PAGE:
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Top 10 NBA All-Star Game and Weekend Moments

Top 10 NBA All-Star Game and Weekend Moments


We’re only a few days away from the start of the 2016 NBA All-Star Weekend and anticipation is building to a fever pitch for the league’s showpiece event. To generate more excitement for this basketball extravaganza, we have listed down the 10 greatest moments in this event’s history.

While plenty of basketball’s all-time greats have partaken in this NBA mid-season special, only one legend captivated our attention more so than anybody else. Read on below to find out which All-Star moment stood above the rest and while you’re at it, you can also check out our special features on the Top 10 Super Bowl games and moments of all-time right after this.

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Top 10 NBA All-Star Weekend Moments

10. What’s Going On, NBA? Marvin Gaye, That’s What


We begin our Top 10 list with the one and only Marvin Gaye.

He may not be a basketball player, but he made quite an impact in the 1983 NBA All-Star Game with his soulful rendition of the Star-Spangled Banner. Up to this day, Gaye’s performance remains the benchmark for how the U.S. National Anthem should be sung.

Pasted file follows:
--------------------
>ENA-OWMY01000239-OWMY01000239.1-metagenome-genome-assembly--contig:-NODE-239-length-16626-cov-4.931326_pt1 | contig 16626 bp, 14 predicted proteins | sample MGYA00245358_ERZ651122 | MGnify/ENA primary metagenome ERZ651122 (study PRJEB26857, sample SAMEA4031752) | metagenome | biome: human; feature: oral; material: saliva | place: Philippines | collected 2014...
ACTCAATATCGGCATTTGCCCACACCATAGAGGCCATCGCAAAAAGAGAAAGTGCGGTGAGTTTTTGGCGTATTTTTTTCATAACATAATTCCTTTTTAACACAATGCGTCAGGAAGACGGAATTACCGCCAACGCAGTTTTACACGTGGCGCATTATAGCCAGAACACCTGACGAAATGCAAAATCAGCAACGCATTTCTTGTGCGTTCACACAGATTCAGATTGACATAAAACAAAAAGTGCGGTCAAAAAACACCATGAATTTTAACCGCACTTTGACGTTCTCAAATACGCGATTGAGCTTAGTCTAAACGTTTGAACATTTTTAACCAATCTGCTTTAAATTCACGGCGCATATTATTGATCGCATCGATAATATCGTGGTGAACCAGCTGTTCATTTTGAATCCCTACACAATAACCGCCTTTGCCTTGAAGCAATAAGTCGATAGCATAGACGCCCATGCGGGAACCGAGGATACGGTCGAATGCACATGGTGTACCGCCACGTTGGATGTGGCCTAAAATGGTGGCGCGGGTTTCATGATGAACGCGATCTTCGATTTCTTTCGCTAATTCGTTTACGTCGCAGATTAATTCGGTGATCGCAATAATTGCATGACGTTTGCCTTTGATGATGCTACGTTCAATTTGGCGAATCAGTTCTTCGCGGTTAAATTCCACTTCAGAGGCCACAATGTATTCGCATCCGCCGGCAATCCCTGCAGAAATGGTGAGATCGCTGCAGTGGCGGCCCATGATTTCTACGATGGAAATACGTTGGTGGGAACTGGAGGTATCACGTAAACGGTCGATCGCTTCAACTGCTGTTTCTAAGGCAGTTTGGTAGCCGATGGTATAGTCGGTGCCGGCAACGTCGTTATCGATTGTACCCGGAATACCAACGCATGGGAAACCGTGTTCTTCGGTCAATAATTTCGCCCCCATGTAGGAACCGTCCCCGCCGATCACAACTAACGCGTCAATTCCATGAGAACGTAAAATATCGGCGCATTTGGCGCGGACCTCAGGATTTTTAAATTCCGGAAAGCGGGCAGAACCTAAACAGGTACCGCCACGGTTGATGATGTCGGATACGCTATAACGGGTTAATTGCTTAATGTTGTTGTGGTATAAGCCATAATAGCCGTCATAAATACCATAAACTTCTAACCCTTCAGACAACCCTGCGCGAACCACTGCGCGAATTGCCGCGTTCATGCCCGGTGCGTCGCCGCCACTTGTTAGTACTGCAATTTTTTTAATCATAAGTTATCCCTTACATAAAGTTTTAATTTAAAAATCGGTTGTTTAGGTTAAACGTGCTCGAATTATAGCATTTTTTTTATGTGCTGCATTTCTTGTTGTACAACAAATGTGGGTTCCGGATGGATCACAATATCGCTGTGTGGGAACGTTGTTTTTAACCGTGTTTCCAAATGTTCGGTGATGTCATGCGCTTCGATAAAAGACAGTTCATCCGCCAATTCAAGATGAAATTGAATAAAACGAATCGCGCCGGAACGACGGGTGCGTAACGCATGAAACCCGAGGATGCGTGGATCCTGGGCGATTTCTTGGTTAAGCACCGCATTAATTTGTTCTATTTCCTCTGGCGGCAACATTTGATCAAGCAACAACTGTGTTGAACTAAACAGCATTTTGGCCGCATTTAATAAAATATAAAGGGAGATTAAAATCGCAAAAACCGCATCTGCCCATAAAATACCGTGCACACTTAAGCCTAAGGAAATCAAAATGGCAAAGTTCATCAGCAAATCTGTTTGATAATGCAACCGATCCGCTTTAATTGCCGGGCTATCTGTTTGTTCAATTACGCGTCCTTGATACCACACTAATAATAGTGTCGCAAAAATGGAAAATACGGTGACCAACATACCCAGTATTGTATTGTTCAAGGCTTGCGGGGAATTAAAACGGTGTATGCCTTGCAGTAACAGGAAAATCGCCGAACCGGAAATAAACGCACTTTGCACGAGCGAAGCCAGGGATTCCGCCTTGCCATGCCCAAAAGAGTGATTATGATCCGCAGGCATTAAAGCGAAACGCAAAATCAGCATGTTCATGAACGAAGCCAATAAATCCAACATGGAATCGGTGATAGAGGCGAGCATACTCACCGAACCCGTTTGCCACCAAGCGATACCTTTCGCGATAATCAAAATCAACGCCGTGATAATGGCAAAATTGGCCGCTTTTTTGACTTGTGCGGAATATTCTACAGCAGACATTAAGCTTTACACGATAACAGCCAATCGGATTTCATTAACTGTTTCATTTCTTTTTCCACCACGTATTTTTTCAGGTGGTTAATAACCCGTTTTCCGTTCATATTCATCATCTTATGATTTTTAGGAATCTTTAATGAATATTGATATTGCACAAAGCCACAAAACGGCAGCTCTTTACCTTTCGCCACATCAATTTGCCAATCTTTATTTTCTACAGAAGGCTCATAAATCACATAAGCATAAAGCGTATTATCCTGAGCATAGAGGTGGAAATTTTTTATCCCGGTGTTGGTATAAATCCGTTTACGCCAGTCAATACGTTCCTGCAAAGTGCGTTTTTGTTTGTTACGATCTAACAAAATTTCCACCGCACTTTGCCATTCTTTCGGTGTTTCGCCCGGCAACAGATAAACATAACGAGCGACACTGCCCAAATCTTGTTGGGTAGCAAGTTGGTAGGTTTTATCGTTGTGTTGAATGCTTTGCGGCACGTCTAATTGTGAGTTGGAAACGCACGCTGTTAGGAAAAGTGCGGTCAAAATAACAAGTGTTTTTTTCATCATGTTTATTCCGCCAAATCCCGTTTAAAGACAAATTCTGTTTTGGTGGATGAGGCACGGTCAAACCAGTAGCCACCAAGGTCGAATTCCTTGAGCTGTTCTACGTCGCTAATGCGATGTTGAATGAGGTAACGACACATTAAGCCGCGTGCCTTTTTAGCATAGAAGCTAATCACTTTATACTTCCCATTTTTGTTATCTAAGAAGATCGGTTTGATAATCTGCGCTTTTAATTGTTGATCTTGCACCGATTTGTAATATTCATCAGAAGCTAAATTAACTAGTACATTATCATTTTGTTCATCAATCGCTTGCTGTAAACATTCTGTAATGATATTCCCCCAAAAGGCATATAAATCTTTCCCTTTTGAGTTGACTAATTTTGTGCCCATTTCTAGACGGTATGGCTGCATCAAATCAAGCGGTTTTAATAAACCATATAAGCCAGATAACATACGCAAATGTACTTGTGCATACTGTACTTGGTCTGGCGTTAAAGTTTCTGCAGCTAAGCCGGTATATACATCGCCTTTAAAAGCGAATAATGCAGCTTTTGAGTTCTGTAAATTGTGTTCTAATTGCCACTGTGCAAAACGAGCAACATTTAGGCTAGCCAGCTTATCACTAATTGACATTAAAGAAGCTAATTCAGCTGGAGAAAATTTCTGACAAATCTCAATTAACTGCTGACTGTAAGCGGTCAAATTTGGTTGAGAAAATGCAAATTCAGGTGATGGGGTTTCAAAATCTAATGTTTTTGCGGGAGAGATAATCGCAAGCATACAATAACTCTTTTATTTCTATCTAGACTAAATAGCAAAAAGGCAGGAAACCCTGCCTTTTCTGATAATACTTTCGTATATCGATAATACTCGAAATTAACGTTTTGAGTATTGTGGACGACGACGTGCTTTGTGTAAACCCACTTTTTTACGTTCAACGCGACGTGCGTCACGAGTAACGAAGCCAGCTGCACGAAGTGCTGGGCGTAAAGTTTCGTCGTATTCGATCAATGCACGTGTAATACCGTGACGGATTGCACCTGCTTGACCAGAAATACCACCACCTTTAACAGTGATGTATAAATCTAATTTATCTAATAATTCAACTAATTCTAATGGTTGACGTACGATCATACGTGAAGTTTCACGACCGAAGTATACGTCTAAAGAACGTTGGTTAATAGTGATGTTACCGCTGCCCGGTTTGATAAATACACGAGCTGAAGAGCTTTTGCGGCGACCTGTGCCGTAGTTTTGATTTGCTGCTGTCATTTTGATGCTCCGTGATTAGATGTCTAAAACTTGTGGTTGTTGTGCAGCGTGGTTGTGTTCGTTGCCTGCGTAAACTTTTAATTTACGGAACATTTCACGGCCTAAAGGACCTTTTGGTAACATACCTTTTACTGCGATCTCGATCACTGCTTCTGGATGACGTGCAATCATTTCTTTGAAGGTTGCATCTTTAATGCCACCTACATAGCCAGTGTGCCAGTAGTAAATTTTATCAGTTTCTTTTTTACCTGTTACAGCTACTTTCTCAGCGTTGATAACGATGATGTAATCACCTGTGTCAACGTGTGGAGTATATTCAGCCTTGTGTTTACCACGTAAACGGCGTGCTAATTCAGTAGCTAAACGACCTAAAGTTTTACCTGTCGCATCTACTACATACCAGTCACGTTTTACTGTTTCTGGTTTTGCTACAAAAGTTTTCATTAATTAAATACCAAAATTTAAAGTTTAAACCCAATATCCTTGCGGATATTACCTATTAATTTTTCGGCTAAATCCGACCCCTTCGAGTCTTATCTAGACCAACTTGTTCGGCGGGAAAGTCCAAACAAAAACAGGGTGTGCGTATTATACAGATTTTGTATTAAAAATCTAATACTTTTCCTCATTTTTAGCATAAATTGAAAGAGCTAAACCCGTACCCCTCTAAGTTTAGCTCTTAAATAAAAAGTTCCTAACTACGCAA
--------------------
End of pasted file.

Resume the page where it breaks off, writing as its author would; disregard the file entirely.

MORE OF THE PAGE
But enough talk, and let’s just listen to this delightful rendition, which proved to be one of the defining cultural moments in American sporting history.

9. Superman Takes Flight

The year was 2008 and Dwight Howard was still a beloved figure in the NBA. His popularity hit its apex in that year’s All-Star Weekend when he wowed the global audience with his tour-de-force performance in the Slam Dunk Contest.

His signature moment came in the finale when he donned his Superman cape to jam the ball down through the net from about 6 feet away. You can relive that amazing performance by watching the video above.

8. ‘Hodge’ You Like That?

Stephen Curry stole the show in last year’s All-Star event with his record-breaking performance in the Three-Point Shootout. The reigning MVP scored 27 points in the final round, which was highlighted by his 13 made shots in a row.

Interestingly enough, though, that mark still pales in comparison to the record set by the great Craig Hodges in the 1991 competition. Hodges was unstoppable in the semifinal round of that event, hitting the bottom of the net in his first 19 attempts. Talk about being on fire! He defeated Jim Les, Terry Porter and even Reggie Miller that year to win his second-consecutive Three-Point Contest title.

7. MJ’s Curtain Call

Michael Jordan’s two-year stint with the Washington Wizards may not have gone according to plan, but His Airness still put on quite a show in his final All-Star Game appearance back in 2003.